It wasn’t too long ago (30-40 years) that Bordeaux was THE red wine, and no other wine could compete. Thanks to the Tasting of Paris in 1976, this was proven to be false; California could also make red wines equal in caliber to those from Bordeaux. The most recent contender in this on-going battle is Washington State.
In 2009, Wine Spectator named Columbia Crest Reserve Cabernet Sauvignon 2005 the #1 wine of the year; not many wineries can put that on their resume. A bottle of Quilceda Creek Estate Cabernet Sauvignon can cost $150-$175, depending on the vintage, but show me a Bordeaux or a Napa Cab that has those same scores and costs about the same; there aren’t many. Washington State wines are the newest gems in the wine world and, little by little, they are getting noticed. I love that Washington State wines are still in the dark because the quality of wine isn’t compromised by sales.
The beauty of the wines from Washington is the land that the vineyards are planted on. The AVAs of Washington State to explore are Red Mountain, Horse Heaven Hills, Walla Walla just to name a few. The majority of Washington vineyards are gravel- and lava-rock based, which both allow for great drainage. A soil that has great drainage is important to wine making because it forces the vines to work harder to produce grapes that are healthier and riper, with more acidity, a higher nutrient content, and more tannins. In addition to being blessed with great soil, Washington state also has cool winds that come off of the Pacific Ocean, thereby cooling the vineyards and allowing for slower maturation which results in deeper, more concentrated wines that withstand the test of time.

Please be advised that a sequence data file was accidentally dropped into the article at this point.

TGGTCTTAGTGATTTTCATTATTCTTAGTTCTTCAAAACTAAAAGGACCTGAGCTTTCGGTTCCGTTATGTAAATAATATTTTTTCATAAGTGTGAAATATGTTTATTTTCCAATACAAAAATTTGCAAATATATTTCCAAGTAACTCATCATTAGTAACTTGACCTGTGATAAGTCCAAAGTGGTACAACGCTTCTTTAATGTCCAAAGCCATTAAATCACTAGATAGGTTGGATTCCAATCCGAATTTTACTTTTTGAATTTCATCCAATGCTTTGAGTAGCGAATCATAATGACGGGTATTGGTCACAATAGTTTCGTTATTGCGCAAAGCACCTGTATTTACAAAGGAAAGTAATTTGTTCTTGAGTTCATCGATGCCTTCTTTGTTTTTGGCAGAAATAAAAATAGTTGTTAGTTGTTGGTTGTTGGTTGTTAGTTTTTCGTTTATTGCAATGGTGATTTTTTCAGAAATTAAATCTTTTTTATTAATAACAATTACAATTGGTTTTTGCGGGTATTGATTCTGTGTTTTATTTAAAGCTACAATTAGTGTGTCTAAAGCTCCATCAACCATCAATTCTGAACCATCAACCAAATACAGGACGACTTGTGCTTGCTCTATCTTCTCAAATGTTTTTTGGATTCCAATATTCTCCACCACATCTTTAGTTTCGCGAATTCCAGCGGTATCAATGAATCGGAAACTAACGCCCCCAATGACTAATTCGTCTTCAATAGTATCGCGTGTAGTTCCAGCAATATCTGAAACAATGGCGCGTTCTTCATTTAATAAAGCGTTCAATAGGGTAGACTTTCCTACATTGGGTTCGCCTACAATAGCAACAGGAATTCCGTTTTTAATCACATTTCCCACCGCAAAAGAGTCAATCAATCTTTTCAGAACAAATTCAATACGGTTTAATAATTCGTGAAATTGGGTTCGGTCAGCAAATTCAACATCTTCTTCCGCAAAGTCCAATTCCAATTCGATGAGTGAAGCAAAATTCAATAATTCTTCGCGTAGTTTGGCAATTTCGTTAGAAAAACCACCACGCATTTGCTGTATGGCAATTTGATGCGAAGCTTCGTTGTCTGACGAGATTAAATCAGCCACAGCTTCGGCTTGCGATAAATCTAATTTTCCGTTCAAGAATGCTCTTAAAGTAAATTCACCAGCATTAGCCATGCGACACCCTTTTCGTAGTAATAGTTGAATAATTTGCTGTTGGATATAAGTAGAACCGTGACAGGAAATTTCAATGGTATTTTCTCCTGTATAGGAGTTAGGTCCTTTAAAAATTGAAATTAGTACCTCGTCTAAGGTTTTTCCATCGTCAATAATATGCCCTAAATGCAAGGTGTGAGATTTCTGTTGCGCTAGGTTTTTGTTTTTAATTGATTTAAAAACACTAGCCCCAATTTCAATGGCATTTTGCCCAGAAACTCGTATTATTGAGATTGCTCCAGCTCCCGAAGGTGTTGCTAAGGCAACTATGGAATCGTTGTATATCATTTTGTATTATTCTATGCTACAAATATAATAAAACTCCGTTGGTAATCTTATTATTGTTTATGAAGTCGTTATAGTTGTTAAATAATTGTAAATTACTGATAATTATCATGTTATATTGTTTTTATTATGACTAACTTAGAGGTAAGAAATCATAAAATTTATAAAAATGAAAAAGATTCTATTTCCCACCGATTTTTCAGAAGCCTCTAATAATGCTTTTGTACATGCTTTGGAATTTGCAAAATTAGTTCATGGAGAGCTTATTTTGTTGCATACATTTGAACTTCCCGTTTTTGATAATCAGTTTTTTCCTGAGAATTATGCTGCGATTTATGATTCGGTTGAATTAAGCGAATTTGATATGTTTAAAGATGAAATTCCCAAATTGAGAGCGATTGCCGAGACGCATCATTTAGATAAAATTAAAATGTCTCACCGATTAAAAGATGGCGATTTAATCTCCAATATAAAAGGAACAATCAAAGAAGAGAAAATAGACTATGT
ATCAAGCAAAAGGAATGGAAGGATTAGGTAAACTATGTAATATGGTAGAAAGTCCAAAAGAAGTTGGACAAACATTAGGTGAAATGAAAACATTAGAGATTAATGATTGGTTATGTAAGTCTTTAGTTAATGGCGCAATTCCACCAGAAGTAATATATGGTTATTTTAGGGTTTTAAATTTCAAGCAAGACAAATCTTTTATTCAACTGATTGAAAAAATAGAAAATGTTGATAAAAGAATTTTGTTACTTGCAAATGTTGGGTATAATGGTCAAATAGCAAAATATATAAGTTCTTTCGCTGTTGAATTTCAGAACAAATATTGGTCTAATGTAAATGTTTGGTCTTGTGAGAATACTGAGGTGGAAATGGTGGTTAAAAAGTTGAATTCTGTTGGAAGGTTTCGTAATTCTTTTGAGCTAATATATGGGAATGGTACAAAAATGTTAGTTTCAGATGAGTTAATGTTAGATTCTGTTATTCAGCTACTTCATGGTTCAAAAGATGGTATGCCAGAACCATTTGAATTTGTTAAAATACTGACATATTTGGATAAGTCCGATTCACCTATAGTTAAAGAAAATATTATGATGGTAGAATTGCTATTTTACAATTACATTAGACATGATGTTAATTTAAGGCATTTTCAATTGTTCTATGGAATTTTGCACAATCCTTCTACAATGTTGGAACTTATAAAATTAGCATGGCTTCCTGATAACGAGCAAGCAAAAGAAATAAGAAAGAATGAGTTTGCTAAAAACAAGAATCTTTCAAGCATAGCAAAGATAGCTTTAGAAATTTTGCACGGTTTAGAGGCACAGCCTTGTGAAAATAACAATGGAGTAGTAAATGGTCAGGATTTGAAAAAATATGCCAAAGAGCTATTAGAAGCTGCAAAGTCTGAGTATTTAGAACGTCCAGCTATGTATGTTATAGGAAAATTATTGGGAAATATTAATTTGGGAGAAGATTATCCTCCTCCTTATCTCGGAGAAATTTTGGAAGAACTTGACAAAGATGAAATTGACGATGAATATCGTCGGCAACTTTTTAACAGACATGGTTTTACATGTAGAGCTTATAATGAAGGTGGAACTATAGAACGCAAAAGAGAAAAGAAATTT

Land and climate are major factors in making good wine, but the winemaker also plays an important role. While Quilceda Creek’s winemaker is Alex Golitzin, the nephew of André Tchelistcheff, one of the leaders in the Napa Cab revolution, many of Washington State’s great winemakers are not well known. However, most have studied, trained, and worked at some of the world’s most renowned wineries. For example, Juan Munoz Oca, Head Winemaker for Columbia Crest, has worked at Bleasdale Vineyards, Chateau Puy Guilhem, and Terrazas de los Andes. Another Head Winemaker that has been taught by some of the best is Bob Bertheau, from Chateau Ste. Michelle, who worked under Bob Session, from Hanzell Vineyards, and David Ramey; these are just two of many Washington State winemakers who are over qualified. So, as you can see, wines from Washington have everything going for them. Why is it then that more people aren’t buying these wines?
In order to answer that question, I have to ask another one; how often are Washington State wines mentioned in any wine press? In order for anything to sell, wine has to constantly be in the forefront of the consumer’s mind. If not mentioned all the time and persistently in your face, the chances of it getting attention are slim; which is why I’m writing about them.
Washington is coming around and making wines that truly are beautiful, well crafted works of art. Like many works of art, I’m afraid these wines t won’t be recognized until it’s too late. Sales are great, especially when you are in the business like myself, but what is unfortunate is seeing world class wineries being forced to make “generic” wines that aren’t worth a penny. So before Washington falls victim to consumerism you should come to Colonial Spirits and ask about Washington Reds.
Here are a few Washington wines worth trying:
1) ShareCroppers by Owen Roe Cabernet Sauvignon
2) L’Ecole #41 Cabernet Sauvignon
3) Three Rivers Merlot and Cabernet Sauvignon
4) Col Solare by Ch. Ste. Michelle and Antinori
5) North Star Merlot by Ch. Ste. Michelle